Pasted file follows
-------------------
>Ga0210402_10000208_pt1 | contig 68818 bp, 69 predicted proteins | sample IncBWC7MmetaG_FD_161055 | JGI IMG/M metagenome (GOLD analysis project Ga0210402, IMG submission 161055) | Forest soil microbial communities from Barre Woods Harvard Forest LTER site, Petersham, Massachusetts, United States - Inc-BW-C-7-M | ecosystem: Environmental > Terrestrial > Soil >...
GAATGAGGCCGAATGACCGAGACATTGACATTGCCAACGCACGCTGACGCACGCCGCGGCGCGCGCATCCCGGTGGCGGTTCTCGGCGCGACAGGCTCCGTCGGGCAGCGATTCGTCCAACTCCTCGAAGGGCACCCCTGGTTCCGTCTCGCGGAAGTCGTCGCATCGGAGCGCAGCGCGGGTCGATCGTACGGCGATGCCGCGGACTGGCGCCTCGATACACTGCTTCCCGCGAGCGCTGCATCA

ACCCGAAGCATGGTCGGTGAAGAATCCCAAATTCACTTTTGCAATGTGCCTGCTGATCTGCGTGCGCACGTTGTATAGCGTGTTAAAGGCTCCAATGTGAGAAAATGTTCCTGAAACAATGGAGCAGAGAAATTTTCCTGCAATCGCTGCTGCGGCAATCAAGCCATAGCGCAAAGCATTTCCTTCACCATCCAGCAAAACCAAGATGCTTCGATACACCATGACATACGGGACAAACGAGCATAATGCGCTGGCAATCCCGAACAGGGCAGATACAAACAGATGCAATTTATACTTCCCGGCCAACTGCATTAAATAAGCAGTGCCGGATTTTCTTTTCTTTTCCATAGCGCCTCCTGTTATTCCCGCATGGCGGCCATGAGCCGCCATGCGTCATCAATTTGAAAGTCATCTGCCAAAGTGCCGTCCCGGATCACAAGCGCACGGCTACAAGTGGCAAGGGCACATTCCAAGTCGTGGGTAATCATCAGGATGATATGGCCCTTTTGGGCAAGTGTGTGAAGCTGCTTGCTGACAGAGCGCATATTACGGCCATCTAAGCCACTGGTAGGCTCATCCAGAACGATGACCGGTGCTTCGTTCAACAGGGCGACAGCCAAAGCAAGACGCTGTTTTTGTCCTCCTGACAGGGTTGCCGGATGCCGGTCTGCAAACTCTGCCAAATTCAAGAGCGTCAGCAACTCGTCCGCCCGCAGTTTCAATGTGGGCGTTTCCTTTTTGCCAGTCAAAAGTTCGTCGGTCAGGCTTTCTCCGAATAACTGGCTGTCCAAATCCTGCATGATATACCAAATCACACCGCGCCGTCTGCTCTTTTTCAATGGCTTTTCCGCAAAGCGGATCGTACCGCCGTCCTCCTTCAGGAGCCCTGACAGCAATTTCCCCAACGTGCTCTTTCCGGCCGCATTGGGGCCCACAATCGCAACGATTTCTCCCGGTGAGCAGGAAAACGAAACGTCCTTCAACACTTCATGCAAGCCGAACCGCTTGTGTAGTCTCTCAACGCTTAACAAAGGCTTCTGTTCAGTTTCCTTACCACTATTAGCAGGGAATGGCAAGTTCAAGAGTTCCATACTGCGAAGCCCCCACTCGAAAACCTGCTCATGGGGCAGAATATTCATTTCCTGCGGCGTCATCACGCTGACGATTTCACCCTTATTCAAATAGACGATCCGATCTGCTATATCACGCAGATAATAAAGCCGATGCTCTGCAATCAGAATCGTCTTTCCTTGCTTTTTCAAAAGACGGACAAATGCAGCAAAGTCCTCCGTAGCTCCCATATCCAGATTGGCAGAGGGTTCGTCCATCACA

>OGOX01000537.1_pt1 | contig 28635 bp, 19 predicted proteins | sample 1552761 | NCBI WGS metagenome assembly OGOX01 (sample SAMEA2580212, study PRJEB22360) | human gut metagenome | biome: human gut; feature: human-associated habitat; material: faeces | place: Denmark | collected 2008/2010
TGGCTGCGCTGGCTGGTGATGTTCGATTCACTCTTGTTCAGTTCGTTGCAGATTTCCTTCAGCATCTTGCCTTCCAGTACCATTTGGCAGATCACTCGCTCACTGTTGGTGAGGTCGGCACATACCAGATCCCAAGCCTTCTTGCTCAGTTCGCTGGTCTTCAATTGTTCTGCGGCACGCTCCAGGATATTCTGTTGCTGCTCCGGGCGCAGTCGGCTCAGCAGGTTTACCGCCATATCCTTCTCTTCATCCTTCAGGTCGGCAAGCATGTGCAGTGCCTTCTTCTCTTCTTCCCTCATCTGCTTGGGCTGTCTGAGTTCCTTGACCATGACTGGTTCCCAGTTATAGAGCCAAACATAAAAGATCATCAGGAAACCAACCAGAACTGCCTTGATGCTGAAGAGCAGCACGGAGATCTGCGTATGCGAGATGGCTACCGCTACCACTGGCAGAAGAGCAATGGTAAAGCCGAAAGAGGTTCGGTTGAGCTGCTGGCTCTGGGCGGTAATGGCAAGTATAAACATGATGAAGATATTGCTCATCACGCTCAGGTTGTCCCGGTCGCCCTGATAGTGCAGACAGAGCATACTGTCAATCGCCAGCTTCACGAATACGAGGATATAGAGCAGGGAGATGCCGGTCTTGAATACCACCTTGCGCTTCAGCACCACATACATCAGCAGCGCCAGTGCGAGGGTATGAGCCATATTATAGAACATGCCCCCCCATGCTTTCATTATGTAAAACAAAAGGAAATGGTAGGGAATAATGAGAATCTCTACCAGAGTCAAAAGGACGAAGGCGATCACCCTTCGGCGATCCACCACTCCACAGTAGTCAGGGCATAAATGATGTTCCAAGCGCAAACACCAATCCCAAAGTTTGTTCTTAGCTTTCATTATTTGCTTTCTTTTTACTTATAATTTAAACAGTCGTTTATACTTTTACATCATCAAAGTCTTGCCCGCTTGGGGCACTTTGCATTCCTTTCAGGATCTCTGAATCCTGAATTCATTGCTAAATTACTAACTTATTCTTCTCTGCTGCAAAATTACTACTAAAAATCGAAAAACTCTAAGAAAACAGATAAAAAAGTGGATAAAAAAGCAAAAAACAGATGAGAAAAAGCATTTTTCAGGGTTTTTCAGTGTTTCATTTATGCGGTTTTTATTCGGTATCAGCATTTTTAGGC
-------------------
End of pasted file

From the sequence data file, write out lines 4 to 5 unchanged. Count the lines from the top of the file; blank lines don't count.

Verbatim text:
>OGOX01000537.1_pt1 | contig 28635 bp, 19 predicted proteins | sample 1552761 | NCBI WGS metagenome assembly OGOX01 (sample SAMEA2580212, study PRJEB22360) | human gut metagenome | biome: human gut; feature: human-associated habitat; material: faeces | place: Denmark | collected 2008/2010
TGGCTGCGCTGGCTGGTGATGTTCGATTCACTCTTGTTCAGTTCGTTGCAGATTTCCTTCAGCATCTTGCCTTCCAGTACCATTTGGCAGATCACTCGCTCACTGTTGGTGAGGTCGGCACATACCAGATCCCAAGCCTTCTTGCTCAGTTCGCTGGTCTTCAATTGTTCTGCGGCACGCTCCAGGATATTCTGTTGCTGCTCCGGGCGCAGTCGGCTCAGCAGGTTTACCGCCATATCCTTCTCTTCATCCTTCAGGTCGGCAAGCATGTGCAGTGCCTTCTTCTCTTCTTCCCTCATCTGCTTGGGCTGTCTGAGTTCCTTGACCATGACTGGTTCCCAGTTATAGAGCCAAACATAAAAGATCATCAGGAAACCAACCAGAACTGCCTTGATGCTGAAGAGCAGCACGGAGATCTGCGTATGCGAGATGGCTACCGCTACCACTGGCAGAAGAGCAATGGTAAAGCCGAAAGAGGTTCGGTTGAGCTGCTGGCTCTGGGCGGTAATGGCAAGTATAAACATGATGAAGATATTGCTCATCACGCTCAGGTTGTCCCGGTCGCCCTGATAGTGCAGACAGAGCATACTGTCAATCGCCAGCTTCACGAATACGAGGATATAGAGCAGGGAGATGCCGGTCTTGAATACCACCTTGCGCTTCAGCACCACATACATCAGCAGCGCCAGTGCGAGGGTATGAGCCATATTATAGAACATGCCCCCCCATGCTTTCATTATGTAAAACAAAAGGAAATGGTAGGGAATAATGAGAATCTCTACCAGAGTCAAAAGGACGAAGGCGATCACCCTTCGGCGATCCACCACTCCACAGTAGTCAGGGCATAAATGATGTTCCAAGCGCAAACACCAATCCCAAAGTTTGTTCTTAGCTTTCATTATTTGCTTTCTTTTTACTTATAATTTAAACAGTCGTTTATACTTTTACATCATCAAAGTCTTGCCCGCTTGGGGCACTTTGCATTCCTTTCAGGATCTCTGAATCCTGAATTCATTGCTAAATTACTAACTTATTCTTCTCTGCTGCAAAATTACTACTAAAAATCGAAAAACTCTAAGAAAACAGATAAAAAAGTGGATAAAAAAGCAAAAAACAGATGAGAAAAAGCATTTTTCAGGGTTTTTCAGTGTTTCATTTATGCGGTTTTTATTCGGTATCAGCATTTTTAGGC